Michael Gove pledges clampdown on use of homophobic language in school playgrounds

Education Secretary to hold discussions to determine whether law outlawing incitement of hatred was being 'properly policed'

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The Independent Online

Education Secretary Michael Gove has pledged to clampdown on the use of homophobic language in the school playground.

He told a conference: “It is outrageous and medieval to think that the use of the word ‘gay’ as an insult is somehow acceptable.

“Whether it is Chris Moyles (the former Radio One disc jockey) or anyone else it is wrong and it should be called out.” Moyles was accused of being homophobic after he said he would not accept a telephone ring-tone “because it’s gay”.

Mr Gove, who was addressing the annual education conference of Stonewall - the gay and lesbian rights campaign group, said he would be holding discussions with it to determine whether the existing law outlawing incitement of hatred was being “properly policed” - and that he would be prepare to consider strengthening it if necessary.

Mr Gove made his pledge after being urged by the pop singer Will Young, who was attending the conference to crack down on the problem.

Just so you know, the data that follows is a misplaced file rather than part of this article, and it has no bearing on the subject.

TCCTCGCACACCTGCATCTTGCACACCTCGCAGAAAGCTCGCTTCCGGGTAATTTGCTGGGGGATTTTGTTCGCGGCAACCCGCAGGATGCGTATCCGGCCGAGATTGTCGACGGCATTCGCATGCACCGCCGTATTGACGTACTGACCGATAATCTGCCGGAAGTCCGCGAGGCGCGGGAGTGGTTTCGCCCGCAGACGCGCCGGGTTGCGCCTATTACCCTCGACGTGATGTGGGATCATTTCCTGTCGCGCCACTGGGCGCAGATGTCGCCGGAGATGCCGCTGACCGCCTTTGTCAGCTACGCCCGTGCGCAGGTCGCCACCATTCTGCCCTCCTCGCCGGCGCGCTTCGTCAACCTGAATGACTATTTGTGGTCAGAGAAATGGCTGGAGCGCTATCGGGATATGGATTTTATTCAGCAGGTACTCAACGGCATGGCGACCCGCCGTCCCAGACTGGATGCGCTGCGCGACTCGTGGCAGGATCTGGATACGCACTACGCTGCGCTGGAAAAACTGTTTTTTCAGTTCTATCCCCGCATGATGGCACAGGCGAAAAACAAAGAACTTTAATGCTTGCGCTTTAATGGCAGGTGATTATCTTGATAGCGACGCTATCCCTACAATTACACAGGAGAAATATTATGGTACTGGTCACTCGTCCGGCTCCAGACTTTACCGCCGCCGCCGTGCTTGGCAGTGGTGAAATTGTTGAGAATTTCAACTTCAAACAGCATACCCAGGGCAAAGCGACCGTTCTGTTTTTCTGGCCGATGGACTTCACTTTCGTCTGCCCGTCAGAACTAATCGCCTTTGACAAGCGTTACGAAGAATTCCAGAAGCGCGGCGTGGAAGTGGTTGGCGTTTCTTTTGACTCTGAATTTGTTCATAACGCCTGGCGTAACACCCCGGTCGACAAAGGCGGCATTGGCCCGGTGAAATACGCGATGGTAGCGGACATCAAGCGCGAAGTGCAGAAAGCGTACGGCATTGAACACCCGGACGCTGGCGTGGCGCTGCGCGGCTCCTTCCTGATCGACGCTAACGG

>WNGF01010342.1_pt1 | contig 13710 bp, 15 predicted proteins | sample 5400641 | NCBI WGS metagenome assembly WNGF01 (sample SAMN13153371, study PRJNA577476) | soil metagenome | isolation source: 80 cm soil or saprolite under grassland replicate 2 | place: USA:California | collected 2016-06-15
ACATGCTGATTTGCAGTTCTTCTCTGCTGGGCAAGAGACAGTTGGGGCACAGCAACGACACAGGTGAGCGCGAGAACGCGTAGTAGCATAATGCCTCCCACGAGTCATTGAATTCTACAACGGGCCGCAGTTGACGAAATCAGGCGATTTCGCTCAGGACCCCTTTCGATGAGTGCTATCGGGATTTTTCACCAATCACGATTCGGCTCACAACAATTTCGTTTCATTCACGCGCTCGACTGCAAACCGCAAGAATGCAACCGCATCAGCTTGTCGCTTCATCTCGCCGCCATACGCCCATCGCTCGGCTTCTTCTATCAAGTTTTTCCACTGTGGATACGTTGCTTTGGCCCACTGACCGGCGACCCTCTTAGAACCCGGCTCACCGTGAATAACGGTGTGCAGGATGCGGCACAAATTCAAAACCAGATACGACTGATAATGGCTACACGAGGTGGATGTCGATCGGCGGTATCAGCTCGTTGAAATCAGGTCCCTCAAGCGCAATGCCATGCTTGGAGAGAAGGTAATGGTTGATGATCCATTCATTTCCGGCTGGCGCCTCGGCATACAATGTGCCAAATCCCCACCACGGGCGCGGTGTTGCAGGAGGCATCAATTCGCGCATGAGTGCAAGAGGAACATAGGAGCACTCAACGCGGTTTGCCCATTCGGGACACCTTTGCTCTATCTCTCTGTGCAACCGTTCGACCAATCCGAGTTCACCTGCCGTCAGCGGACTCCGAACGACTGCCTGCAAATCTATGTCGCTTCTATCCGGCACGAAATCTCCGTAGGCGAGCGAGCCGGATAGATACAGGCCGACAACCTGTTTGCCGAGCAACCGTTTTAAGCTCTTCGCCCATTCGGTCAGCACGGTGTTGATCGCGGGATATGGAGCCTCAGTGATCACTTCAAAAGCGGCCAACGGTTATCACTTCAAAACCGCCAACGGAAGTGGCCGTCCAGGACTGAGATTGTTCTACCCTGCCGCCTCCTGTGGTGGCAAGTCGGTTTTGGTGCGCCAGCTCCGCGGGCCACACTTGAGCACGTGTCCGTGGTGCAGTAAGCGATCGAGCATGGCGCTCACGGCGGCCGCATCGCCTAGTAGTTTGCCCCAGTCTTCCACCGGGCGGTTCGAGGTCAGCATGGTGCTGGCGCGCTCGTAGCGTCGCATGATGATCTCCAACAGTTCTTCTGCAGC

Will Young said homophobic bullying - particularly through the use of homophobic language was “almost on crisis level” that one in four young LGBT (lesbian, gay, bisexual and transgender) people had made an attempt on their life or self-harmed.  He singled out the use of the word “gay” as a term of abuse as a particular problem.

Earlier student Catherine Hennigan had told the conference how she had been afraid to come out at her top girls’ grammar school even though she had known she was gay from the age of 11 - because the girls commonly used insults like “that’s so gay” or “you’re such a lesbian”.

“It is absolutely essential that all our young teachers are trained to tackle homophobic bullying - not just in secondary schools but primary, too,” she added.

Mr Gove said it was wrong that “someone struggling with their sexuality should be made to feel marginalised and worth less” than other people.

He added that he would take every opportunity of a public platform to affirm that “every child is of equal value and equal worth”. He said that all children should feel that “any aspect of how they live their life or how they wish to love others should be celebrated as part of who they are and how wonderful they are as well”.

Wes Streeting, director of education at Stonewall, said that schools should be sending a message to same sex couples that “they will be welcome at parents’ evenings or when they go on sports days and school trips”.